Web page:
But my attention was focused on a single black gillnetter that drifted to within ten fathoms of the blockade, bow first, its slimy old car tires hanging from ropes off the gunwales, its mast without any kind of flag, its cabin windows and portholes more like knots in a tree trunk than glass for seeing through. Bullet was already in the bow, barking nonstop at the line of boats, and within a minute Edgar had darted out of the cabin and – to my astonishment – dropped into a seat that he’d positioned in the middle of the bow. And not just any seat, but the one he’d scavenged from the rubbish heap when the cinema had been razed. It looked exactly as if he’d decided to watch a movie, but one that he could stand up and join at any second.
“What’s he doing? Is he going to try to get through?” Keith, every bit in the dark as I was about Edgar’s possible behaviour during a strike, sounded relieved to have someone other than his father to focus on.
But I couldn’t take my eyes off Bullet. Despite his usual feistiness, he seemed vulnerable to me, as if he’d drop dead before the next bark, destroyed from the inside. It was horrible to listen to him and watch him, expecting the worst. But then I realized, if Edgar didn’t join the blockade, and since he hadn’t been in the crowd at the union meeting, Kirkhoff couldn’t possibly suspect him as the union member who’d killed his dogs.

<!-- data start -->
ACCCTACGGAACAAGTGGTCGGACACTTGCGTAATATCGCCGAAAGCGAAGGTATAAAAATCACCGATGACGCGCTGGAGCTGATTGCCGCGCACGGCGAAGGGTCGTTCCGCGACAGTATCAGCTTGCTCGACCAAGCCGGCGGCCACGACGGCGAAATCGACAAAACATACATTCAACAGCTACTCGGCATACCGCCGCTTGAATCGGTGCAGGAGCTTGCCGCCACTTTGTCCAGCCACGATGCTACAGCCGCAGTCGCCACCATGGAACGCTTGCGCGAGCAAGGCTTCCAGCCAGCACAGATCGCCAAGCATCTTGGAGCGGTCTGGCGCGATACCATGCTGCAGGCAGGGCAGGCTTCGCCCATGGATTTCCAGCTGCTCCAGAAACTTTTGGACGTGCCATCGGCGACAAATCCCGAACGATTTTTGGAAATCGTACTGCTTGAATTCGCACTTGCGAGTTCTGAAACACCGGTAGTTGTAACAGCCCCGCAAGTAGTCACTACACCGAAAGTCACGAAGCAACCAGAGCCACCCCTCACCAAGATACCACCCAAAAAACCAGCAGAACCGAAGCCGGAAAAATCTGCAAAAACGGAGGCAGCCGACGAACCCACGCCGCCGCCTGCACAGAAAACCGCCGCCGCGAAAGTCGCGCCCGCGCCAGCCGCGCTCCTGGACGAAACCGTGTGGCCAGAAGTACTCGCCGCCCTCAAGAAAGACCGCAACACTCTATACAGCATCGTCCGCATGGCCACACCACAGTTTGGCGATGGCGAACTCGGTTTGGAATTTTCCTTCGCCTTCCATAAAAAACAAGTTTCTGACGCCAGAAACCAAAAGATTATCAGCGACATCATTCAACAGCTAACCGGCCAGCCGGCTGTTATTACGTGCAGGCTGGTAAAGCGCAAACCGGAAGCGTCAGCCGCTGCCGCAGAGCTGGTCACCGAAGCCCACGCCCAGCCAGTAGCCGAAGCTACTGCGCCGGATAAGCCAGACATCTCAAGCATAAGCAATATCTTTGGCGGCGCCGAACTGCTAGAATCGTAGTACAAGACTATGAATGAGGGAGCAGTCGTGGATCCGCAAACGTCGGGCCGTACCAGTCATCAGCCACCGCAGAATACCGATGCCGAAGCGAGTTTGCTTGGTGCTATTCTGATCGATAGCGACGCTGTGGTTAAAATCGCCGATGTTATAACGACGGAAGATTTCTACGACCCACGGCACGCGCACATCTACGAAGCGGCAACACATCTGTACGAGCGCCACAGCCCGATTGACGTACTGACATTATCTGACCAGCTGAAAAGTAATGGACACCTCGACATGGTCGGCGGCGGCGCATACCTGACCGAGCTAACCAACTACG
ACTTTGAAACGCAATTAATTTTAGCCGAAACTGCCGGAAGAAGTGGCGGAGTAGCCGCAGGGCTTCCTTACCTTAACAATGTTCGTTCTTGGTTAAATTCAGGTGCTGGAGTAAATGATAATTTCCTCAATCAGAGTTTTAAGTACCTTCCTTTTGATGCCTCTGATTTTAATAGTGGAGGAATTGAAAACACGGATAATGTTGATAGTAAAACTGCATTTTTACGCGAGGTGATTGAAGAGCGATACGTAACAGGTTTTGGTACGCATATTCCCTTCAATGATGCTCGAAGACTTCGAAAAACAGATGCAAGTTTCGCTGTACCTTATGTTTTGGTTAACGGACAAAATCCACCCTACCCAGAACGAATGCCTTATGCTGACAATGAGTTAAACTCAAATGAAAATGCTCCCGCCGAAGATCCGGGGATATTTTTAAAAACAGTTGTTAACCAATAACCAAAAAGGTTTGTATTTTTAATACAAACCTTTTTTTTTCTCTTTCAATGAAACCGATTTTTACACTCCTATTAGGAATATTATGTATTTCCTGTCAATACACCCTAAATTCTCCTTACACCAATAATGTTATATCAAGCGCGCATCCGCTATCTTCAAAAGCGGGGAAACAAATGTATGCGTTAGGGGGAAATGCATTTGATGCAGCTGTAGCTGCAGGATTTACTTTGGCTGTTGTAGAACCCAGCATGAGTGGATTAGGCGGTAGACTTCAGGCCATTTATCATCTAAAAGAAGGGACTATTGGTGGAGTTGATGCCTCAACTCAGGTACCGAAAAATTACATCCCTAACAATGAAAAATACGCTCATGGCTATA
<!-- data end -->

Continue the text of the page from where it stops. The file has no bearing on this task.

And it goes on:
The relief I felt didn’t last, because the longer Edgar kept his boat pointed at the other boats, the more the morning tightened like a bow string, with Edgar the wildly unpredictable arrow. When the engines had all stopped revving, and many had been shut off, the voices of Edgar and the other fishermen could be heard clearly over the hammered-silver channel.
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“You gonna scab now, Eddy? Can’t pay off that fancy new boat if you don’t, eh?”
“There’s a few boats already gone,” Edgar said gleefully. “You buggers gettin’ blind as bats goddamn ya.”
“Ah, so what? Where’s anybody going to set that we can’t see?”
“Got the whole river covered, do you? Looking down every slough?”